In summary, if resignations occur after the prescribed deadlines, the members who remain on the board are granted substantial control over whom their new co-workers will be. Four of the representatives outlined above have since been replaced in this manner, and it is unclear as of yet whether the seats formerly belonging to Swirsky, Moyo, or Wu will meet the same fate.
There is also reason to believe the UTSU is anticipating the possibility of future resignations. At the Board of Directors meeting on January 26, the UTSU appointed a Director Shortlisting Committee for the purpose of seeking members in the community who could apply to fill any future vacancies.
Given the UTSU’s mandate to advocate for and provide services to the constituents who put them in power, any substantial turnover in staff warrants further examination, particularly when elected representatives are replaced through internal mechanisms later in the year.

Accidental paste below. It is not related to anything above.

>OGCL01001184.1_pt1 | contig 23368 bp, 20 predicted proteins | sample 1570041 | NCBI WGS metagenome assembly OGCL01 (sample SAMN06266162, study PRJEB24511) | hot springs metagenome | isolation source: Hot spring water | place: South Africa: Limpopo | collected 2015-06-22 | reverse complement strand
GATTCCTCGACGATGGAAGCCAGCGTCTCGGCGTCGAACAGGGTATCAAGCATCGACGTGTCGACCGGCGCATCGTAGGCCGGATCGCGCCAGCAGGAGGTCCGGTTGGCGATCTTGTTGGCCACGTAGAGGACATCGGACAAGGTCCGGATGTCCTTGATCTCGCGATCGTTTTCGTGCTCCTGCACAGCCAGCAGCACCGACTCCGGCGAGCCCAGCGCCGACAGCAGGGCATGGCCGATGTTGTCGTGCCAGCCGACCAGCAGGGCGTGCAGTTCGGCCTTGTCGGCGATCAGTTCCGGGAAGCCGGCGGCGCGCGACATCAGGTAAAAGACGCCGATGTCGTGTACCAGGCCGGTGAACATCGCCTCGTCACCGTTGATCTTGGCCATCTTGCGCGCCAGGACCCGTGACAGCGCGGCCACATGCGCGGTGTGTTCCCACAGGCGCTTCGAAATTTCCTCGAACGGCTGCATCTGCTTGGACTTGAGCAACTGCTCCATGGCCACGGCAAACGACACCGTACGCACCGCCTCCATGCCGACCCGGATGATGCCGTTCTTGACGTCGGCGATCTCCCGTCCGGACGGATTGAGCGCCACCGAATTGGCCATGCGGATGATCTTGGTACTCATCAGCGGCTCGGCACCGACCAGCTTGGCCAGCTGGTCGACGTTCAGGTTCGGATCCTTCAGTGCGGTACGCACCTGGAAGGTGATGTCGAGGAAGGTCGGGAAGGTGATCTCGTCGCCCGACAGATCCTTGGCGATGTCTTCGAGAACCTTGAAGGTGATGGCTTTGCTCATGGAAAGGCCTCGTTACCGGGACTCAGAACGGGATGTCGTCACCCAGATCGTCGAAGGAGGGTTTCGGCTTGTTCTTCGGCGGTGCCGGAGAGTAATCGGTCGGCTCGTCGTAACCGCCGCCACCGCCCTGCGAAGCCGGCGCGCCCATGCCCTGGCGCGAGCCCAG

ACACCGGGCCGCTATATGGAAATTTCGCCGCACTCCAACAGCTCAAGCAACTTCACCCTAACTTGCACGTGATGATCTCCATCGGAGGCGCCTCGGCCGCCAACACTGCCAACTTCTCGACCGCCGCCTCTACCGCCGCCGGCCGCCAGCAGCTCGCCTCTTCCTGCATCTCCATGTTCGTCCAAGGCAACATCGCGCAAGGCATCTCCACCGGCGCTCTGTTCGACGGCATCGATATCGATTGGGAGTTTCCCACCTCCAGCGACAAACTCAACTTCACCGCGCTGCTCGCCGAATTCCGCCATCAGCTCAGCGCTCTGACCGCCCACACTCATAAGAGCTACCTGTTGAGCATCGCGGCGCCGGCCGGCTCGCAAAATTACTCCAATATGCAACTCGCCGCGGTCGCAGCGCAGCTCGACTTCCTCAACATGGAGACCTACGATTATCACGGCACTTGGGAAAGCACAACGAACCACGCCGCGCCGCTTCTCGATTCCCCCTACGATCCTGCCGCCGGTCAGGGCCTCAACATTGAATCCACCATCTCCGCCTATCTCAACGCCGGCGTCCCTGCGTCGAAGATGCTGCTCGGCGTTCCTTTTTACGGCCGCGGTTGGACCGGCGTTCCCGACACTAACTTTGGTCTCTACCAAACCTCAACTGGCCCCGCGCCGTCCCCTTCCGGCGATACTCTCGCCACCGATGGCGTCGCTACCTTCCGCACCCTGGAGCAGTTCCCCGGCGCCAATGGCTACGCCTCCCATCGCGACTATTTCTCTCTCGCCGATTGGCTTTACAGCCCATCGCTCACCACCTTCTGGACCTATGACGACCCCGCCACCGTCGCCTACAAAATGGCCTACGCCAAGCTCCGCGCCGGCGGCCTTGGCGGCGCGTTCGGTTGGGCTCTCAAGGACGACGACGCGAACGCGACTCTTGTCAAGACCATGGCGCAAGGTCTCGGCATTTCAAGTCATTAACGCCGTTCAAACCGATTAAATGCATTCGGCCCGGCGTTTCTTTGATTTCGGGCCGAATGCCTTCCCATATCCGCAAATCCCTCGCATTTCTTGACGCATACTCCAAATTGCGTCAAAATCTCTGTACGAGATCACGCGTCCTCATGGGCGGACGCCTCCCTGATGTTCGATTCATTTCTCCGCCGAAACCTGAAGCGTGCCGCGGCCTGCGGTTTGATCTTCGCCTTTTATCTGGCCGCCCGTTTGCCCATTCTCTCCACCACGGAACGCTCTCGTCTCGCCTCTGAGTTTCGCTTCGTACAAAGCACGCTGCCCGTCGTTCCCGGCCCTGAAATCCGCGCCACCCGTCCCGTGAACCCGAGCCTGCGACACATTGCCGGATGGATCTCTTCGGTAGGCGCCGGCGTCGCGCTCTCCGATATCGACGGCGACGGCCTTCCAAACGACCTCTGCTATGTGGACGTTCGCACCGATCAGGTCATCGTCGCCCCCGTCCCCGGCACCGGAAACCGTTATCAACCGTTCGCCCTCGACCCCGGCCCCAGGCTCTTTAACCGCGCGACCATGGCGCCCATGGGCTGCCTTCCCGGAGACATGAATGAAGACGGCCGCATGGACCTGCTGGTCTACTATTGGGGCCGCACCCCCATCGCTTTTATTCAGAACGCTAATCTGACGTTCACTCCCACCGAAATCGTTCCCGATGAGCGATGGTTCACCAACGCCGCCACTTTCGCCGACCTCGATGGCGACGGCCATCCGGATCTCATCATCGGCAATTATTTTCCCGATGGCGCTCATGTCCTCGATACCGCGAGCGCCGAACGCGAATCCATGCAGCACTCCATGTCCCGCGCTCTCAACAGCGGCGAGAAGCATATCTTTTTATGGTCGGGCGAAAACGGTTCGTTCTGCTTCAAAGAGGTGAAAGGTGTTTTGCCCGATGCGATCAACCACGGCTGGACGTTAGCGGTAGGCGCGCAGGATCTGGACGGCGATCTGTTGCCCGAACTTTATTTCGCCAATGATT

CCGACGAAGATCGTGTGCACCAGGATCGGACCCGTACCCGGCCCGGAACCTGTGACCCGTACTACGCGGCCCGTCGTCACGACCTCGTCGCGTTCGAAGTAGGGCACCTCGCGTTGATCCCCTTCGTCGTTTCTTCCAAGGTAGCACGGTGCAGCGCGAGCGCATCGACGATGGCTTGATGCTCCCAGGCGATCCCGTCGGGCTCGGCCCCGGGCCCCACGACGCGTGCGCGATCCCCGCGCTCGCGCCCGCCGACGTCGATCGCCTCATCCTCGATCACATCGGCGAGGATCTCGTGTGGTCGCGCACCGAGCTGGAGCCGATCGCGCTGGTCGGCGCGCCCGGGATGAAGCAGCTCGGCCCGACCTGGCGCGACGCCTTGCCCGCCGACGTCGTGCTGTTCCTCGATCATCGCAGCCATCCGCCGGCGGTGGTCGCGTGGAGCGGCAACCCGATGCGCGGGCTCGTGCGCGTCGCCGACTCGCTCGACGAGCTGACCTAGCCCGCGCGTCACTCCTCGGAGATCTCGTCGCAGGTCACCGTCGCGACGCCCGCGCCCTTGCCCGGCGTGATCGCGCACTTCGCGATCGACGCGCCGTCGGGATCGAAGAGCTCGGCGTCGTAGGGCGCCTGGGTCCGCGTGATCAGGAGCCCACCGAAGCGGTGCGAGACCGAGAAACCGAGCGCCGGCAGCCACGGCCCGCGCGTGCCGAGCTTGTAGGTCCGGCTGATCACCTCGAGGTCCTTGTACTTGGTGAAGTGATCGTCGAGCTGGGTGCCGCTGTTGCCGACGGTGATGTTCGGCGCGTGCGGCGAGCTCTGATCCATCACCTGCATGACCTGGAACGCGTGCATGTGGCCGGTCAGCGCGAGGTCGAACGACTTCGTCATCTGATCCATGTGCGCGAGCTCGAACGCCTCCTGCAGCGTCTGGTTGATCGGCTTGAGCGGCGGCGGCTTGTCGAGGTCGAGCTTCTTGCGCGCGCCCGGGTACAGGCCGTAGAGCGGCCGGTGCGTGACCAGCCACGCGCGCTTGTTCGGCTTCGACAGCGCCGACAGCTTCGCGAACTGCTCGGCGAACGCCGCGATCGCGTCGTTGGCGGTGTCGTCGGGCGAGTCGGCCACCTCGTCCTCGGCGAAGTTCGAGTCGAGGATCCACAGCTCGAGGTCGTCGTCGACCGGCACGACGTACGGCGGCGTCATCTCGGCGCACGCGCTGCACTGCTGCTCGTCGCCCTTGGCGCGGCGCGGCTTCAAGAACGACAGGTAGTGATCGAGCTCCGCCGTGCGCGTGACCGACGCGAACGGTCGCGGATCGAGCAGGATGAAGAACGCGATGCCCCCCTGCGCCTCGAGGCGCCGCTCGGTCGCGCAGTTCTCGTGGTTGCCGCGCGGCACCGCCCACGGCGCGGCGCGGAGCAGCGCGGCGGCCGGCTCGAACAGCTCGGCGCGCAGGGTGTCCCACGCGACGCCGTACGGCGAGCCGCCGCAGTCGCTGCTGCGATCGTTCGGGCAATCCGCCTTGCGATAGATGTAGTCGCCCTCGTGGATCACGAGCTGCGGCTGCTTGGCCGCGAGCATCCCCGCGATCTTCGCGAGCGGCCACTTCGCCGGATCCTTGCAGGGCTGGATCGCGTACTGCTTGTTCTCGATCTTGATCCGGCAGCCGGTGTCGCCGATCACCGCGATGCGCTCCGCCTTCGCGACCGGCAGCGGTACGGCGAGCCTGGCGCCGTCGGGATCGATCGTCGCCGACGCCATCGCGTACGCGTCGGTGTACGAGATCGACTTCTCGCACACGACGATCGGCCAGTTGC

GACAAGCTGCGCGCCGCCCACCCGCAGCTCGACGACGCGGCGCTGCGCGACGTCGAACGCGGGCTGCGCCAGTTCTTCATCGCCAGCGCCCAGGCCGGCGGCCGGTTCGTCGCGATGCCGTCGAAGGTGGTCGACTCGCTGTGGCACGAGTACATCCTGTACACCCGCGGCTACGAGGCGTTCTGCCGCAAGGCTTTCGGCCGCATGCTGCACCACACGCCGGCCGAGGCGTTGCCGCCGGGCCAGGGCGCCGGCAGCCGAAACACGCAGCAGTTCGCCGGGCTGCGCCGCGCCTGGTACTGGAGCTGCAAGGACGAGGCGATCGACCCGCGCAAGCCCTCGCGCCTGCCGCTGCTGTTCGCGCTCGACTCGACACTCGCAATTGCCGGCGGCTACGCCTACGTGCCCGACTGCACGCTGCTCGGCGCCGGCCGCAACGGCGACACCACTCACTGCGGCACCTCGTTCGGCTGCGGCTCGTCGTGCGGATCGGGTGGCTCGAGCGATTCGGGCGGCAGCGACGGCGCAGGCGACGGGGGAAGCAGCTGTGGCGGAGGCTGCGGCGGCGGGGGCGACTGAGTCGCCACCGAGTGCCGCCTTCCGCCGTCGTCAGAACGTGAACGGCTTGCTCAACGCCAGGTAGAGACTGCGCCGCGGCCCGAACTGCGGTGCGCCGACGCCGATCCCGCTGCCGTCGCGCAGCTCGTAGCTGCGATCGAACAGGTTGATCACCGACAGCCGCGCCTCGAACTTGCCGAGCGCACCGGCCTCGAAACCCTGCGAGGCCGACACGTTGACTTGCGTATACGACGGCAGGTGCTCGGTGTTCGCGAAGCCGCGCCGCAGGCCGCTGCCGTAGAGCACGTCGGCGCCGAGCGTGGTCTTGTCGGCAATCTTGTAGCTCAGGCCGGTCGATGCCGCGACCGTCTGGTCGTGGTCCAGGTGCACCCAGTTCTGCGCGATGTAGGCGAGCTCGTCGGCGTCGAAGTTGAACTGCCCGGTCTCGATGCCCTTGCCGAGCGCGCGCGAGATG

Many people might have reason to be concerned about the democratic legitimacy of the UTSU to begin with. Voter turnout has hovered from 9–13 per cent over the past few years, and as of December 2017, 29 per cent of this year’s board has been absent from enough meetings to technically warrant their removal altogether. Unexpected facelifts to the Board of Directors’ roll call can hardly help matters in this regard.
The impacts of a resignation, in turn, can be significant. Directors and executives are generally elected on the basis of specific platforms and promises, and they work hard to represent their constituents during their time in office. Once those representatives are out of the picture, it is possible their projects may be left behind, the work they pursued through UTSU committees and commissions might be delayed, or the ideas they pitched to students throughout the course of their campaigns may not make it past the cutting room floor. If representatives quit too late in the year, replacing them may not be feasible at all.